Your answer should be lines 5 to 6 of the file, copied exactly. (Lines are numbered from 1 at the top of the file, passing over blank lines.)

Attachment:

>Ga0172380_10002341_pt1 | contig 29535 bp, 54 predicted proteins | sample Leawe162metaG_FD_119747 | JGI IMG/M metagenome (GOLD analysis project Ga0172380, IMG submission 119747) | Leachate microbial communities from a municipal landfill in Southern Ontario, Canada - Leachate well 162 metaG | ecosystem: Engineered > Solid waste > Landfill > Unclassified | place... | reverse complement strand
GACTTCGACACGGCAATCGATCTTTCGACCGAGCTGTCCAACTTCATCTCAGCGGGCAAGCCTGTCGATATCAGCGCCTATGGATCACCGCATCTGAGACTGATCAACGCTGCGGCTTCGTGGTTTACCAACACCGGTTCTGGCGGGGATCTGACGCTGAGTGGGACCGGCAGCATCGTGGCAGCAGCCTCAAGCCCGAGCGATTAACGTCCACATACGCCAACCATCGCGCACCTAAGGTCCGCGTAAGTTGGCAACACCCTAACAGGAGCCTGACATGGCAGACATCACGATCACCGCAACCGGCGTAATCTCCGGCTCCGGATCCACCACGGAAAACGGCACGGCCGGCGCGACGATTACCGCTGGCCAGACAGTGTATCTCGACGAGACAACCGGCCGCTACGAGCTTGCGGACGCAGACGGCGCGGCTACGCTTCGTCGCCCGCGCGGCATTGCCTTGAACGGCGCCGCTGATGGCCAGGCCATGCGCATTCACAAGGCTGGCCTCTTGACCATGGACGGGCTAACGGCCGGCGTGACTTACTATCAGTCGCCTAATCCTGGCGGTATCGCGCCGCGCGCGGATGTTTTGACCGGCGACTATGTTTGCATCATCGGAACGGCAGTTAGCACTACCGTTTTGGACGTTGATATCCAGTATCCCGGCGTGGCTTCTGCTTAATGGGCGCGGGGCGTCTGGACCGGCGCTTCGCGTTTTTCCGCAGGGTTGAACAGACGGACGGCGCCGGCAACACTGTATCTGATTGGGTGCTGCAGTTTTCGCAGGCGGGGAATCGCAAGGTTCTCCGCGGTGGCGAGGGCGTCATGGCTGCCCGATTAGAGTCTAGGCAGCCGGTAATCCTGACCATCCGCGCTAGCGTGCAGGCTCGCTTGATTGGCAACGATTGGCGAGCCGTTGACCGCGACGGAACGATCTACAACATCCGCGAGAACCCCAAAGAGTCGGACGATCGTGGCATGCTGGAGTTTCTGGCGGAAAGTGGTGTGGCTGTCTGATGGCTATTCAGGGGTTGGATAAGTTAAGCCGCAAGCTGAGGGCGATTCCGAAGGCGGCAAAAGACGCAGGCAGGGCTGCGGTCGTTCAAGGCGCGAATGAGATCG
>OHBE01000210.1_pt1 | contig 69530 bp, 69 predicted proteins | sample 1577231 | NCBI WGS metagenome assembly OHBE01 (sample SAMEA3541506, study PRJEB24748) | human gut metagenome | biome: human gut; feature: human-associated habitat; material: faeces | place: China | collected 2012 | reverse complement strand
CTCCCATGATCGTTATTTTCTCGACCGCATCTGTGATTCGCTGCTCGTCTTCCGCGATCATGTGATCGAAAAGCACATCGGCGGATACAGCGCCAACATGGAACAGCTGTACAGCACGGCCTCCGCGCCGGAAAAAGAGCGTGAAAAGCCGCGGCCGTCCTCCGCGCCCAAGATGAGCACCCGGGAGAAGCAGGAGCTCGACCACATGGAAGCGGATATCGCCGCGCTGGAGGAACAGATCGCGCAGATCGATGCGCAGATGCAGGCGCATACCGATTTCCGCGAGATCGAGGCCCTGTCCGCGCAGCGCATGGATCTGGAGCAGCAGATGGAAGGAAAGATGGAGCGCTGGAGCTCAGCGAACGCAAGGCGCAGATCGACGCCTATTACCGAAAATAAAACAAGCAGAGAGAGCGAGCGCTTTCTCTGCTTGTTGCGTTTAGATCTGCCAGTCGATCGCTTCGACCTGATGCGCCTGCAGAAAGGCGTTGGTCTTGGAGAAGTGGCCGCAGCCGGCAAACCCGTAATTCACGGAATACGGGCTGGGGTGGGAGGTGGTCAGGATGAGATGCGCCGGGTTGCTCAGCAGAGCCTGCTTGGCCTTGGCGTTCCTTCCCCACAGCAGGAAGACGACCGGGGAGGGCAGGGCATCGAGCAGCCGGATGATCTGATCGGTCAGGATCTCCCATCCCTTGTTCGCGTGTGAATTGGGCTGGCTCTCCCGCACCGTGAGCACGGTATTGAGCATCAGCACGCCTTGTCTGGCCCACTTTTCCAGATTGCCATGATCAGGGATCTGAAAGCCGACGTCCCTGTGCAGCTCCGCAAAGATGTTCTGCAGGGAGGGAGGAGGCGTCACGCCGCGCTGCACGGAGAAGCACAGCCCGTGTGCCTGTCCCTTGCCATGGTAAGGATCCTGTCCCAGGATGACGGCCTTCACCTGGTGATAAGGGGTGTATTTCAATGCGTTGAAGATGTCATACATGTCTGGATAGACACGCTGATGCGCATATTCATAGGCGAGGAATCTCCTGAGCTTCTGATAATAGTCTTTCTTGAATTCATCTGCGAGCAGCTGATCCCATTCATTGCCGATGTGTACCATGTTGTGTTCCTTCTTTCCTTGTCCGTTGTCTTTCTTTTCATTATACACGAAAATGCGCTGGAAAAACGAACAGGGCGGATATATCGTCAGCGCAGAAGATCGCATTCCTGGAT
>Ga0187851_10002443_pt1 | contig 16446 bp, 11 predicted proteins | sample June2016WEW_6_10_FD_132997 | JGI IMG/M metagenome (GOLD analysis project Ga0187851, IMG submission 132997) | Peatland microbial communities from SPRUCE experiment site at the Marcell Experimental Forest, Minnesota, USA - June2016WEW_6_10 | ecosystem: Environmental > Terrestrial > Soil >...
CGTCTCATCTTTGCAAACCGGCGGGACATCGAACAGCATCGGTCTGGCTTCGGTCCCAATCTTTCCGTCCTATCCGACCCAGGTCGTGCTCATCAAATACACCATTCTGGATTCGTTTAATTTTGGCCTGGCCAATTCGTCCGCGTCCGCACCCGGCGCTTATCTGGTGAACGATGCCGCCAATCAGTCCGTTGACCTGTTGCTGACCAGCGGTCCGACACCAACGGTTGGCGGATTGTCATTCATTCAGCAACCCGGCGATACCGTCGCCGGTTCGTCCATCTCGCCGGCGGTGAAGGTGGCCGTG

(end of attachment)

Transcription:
>Ga0187851_10002443_pt1 | contig 16446 bp, 11 predicted proteins | sample June2016WEW_6_10_FD_132997 | JGI IMG/M metagenome (GOLD analysis project Ga0187851, IMG submission 132997) | Peatland microbial communities from SPRUCE experiment site at the Marcell Experimental Forest, Minnesota, USA - June2016WEW_6_10 | ecosystem: Environmental > Terrestrial > Soil >...
CGTCTCATCTTTGCAAACCGGCGGGACATCGAACAGCATCGGTCTGGCTTCGGTCCCAATCTTTCCGTCCTATCCGACCCAGGTCGTGCTCATCAAATACACCATTCTGGATTCGTTTAATTTTGGCCTGGCCAATTCGTCCGCGTCCGCACCCGGCGCTTATCTGGTGAACGATGCCGCCAATCAGTCCGTTGACCTGTTGCTGACCAGCGGTCCGACACCAACGGTTGGCGGATTGTCATTCATTCAGCAACCCGGCGATACCGTCGCCGGTTCGTCCATCTCGCCGGCGGTGAAGGTGGCCGTG